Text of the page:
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Old 10th November 2006, 06:41 AM   #11
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Do you have any fuses? If yes, which values?
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Old 10th November 2006, 07:23 AM   #12
Lucas_G is offline Lucas_G  Netherlands
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Quote:
Originally posted by peranders
Do you have any fuses? If yes, which values?
Hi Peranders,

I don't have any fuses other than at the iec 230Volt inlet.
I know that some people like to add fuses at their DC rails, and maybe it would have been a life saver for my LM3886 chip, but I also know that many people think they are too slow to be a lifesaver for chips... Do you think I should add one?

Today I disconnected the PSU and Amp board and measured the voltages on the particular PSU that was connected with the blown LM3886. I measured 25 AC and 33 DC on the rails. Polarities were all OK.

So it remains a mystery to me. I doublechecked all soldering points, values etc.

There remain two possibilities:

1. Might it still be oscillations that killed the chip so fast? I did not install the feedback capacitor, only the feedback resistor (22,1K) and its loop is a bit long-legged...

2. Are there any fake LM3886 around? I bought these from some source in Asia (don't remember which) and it is labelled PM14BV above the LM3886TF inscription. Or did I just catch a faulty one?


If I do not find the clue to this, I guess I will have to try the second ampboard and see whether it will smoke too. If I would insert fuses, what values would do?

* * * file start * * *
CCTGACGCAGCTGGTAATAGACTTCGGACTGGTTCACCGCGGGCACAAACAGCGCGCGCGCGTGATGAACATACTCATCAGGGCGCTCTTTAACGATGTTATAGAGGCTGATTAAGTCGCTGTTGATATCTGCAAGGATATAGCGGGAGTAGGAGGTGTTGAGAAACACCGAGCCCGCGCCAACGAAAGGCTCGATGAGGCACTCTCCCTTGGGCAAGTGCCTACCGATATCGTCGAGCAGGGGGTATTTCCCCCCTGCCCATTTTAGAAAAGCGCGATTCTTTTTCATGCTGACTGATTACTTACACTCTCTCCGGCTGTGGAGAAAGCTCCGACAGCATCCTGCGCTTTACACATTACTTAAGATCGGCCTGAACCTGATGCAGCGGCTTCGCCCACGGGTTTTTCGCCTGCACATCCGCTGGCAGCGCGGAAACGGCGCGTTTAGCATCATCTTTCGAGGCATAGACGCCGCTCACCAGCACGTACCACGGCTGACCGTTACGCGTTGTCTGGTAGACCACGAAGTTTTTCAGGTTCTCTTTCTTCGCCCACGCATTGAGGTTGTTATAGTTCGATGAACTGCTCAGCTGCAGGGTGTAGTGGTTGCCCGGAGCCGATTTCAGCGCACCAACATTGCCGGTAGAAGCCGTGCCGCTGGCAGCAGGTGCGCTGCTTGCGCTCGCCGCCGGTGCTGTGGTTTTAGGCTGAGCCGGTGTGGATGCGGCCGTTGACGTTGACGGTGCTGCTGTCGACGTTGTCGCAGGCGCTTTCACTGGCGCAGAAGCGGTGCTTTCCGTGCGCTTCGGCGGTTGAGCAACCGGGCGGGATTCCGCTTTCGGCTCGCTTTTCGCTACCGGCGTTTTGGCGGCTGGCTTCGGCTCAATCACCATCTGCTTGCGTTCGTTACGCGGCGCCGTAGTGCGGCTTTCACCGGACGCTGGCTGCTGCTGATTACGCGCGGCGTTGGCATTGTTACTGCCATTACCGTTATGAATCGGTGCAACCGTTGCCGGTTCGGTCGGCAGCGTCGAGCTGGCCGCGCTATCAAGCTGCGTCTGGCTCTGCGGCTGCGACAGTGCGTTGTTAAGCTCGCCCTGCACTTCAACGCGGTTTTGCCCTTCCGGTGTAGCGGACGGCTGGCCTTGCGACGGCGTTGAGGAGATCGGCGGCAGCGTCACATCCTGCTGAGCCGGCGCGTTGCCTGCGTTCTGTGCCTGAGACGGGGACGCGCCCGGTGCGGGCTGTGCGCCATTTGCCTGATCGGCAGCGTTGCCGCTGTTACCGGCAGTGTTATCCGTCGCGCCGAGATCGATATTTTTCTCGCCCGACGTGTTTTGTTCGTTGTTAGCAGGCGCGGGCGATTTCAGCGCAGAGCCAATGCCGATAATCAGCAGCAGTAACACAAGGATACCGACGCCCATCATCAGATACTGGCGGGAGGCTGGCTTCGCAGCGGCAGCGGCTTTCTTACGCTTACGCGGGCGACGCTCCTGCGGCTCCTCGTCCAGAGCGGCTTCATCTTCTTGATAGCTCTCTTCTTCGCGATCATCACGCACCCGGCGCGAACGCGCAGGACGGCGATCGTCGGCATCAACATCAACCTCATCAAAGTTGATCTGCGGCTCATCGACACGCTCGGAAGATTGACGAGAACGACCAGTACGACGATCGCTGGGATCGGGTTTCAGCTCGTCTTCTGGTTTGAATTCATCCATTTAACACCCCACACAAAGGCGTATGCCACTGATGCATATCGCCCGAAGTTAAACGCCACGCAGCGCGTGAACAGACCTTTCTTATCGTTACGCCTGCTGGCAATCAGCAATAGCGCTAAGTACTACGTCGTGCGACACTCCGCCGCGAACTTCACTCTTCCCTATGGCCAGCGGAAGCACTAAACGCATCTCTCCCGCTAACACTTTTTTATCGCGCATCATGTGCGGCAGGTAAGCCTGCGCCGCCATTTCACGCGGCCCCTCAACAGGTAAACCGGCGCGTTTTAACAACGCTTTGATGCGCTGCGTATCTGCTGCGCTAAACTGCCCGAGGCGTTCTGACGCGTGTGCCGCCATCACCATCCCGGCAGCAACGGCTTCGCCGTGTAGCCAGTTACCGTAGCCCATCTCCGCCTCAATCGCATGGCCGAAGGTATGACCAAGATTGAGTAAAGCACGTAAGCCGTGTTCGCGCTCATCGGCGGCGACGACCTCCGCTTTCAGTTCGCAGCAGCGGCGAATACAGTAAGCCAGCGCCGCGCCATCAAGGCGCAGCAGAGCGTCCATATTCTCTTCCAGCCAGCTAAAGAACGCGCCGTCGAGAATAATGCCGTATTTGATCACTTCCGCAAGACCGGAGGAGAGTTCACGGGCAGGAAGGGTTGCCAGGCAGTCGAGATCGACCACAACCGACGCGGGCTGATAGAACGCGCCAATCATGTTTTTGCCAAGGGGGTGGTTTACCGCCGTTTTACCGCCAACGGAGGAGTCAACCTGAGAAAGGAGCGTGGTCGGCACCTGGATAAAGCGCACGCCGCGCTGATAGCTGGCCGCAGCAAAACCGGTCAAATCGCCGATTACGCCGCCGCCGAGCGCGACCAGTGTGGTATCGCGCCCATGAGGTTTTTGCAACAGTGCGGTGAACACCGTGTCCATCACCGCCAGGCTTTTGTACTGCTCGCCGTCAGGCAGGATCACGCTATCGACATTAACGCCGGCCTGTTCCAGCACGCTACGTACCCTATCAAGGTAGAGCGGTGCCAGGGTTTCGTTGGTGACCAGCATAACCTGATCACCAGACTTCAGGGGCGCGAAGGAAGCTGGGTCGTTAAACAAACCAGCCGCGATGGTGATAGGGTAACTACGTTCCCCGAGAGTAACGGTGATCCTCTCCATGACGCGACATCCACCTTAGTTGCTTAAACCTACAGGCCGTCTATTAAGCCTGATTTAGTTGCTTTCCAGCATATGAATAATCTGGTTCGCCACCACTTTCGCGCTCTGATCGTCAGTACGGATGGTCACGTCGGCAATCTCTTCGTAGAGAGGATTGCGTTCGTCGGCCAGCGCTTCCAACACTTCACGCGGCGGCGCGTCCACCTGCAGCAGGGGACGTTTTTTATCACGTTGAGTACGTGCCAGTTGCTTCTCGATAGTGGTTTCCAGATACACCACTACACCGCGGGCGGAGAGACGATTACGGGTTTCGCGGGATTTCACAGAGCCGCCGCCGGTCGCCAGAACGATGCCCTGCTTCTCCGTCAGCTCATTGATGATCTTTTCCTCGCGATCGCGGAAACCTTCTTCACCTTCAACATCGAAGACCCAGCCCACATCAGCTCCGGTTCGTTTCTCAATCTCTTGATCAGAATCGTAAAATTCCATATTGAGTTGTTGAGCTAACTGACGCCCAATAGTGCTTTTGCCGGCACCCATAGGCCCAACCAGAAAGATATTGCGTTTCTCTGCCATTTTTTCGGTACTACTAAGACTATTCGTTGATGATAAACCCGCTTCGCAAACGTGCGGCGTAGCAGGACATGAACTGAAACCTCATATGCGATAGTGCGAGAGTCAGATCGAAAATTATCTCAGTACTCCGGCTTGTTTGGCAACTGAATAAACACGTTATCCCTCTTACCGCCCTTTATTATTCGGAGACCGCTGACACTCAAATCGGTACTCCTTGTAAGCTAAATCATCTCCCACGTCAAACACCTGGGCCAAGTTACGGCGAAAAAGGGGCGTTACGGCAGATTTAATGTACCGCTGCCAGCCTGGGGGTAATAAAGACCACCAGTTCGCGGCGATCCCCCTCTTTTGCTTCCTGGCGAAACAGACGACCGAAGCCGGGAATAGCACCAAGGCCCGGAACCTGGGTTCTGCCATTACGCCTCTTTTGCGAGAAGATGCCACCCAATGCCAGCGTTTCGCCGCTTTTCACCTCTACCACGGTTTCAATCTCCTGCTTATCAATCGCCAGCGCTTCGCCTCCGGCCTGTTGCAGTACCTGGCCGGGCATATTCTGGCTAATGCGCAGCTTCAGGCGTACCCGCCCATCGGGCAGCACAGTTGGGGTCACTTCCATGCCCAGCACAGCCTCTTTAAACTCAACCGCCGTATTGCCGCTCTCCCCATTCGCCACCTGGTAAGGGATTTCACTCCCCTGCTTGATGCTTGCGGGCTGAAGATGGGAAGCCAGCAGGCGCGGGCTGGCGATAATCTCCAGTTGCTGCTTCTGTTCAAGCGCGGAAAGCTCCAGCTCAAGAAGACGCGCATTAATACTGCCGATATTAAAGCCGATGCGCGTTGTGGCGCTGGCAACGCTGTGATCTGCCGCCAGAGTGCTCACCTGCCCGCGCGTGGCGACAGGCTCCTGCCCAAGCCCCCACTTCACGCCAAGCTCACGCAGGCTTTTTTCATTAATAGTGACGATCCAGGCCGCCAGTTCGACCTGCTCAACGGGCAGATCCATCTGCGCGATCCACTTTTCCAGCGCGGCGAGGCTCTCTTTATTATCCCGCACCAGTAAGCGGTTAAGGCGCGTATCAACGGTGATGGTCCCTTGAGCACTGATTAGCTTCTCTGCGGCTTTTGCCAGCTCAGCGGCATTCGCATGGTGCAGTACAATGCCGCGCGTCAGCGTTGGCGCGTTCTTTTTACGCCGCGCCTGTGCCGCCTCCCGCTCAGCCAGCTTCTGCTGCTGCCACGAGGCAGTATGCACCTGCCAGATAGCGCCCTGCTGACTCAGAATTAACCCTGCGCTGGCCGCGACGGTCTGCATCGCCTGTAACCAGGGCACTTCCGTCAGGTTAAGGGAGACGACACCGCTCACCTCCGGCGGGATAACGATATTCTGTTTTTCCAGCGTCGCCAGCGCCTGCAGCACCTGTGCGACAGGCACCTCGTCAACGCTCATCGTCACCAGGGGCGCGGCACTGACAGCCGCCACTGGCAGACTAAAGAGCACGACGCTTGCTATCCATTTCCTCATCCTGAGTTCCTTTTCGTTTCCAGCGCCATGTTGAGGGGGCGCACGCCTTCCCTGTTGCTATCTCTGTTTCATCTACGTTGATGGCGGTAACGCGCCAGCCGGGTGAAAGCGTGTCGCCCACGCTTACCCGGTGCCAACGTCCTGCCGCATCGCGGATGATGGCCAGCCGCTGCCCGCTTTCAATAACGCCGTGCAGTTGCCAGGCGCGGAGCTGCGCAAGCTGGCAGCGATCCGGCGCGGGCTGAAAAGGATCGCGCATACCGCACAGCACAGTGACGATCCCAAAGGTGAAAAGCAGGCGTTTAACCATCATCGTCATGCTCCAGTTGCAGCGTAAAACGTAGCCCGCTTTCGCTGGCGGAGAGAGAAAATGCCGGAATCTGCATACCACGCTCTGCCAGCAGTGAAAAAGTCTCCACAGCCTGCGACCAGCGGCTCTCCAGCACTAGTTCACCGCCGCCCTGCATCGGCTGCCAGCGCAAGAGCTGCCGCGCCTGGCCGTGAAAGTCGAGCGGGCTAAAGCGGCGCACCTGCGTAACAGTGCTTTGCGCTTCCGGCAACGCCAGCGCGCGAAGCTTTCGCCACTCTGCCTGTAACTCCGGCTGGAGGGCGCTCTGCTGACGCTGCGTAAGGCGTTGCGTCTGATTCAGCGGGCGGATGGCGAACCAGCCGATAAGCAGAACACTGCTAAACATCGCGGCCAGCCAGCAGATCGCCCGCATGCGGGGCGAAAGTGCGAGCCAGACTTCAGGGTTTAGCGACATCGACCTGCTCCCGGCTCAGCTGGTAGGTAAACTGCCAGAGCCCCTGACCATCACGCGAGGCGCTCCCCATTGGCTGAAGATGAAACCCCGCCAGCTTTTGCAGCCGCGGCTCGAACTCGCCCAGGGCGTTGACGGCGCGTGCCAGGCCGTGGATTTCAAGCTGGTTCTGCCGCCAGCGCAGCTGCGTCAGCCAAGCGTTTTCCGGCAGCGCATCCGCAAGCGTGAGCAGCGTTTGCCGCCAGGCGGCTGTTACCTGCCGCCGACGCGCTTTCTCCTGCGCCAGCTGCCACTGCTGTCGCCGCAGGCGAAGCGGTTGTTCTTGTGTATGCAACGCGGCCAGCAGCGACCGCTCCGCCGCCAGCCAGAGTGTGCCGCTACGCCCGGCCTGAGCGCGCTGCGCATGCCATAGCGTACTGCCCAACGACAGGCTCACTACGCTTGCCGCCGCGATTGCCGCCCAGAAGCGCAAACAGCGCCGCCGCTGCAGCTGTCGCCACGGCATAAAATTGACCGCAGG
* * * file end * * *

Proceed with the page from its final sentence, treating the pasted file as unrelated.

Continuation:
Regards,

Lucas

P.S. I hope BrianGT or Peter Daniel might look into this, since both must have a lot of experience with these pcbs and LM3886 chips...
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Old 10th November 2006, 07:40 AM   #13
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Quote:
Are there any fake LM3886 around? I bought these from some source in Asia (don't remember which) and it is labelled PM14BV above the LM3886TF inscription. Or did I just catch a faulty one?
Can you make a clear picture of the front of the chip. I have experience with fake transistors from Asia ....

http://www.sayang.demon.nl/projects/sanken/sanken.html

I have some real (directly from National) LM3886TF as well to compare yours with.

http://www.sayang.demon.nl/projects/.../kimberly.html

Quote:
If I do not find the clue to this, I guess I will have to try the second ampboard and see whether it will smoke too. If I would insert fuses, what values would do?
Use small 24V 2w bulbs in series with + and - rails, in case of high current these will light up and limit the current. LM3886 with no load will not light the bulbs. I used this when testing with Kimberly her amplifier.
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Old 10th November 2006, 08:30 AM   #14
Lucas_G is offline Lucas_G  Netherlands
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Quote:
Originally posted by sayang001


Can you make a clear picture of the front of the chip. I have experience with fake transistors from Asia ....

http://www.sayang.demon.nl/projects/sanken/sanken.html

I have some real (directly from National) LM3886TF as well to compare yours with.

http://www.sayang.demon.nl/projects/.../kimberly.html



Use small 24V 2w bulbs in series with + and - rails, in case of high current these will light up and limit the current. LM3886 with no load will not light the bulbs. I used this when testing with Kimberly her amplifier.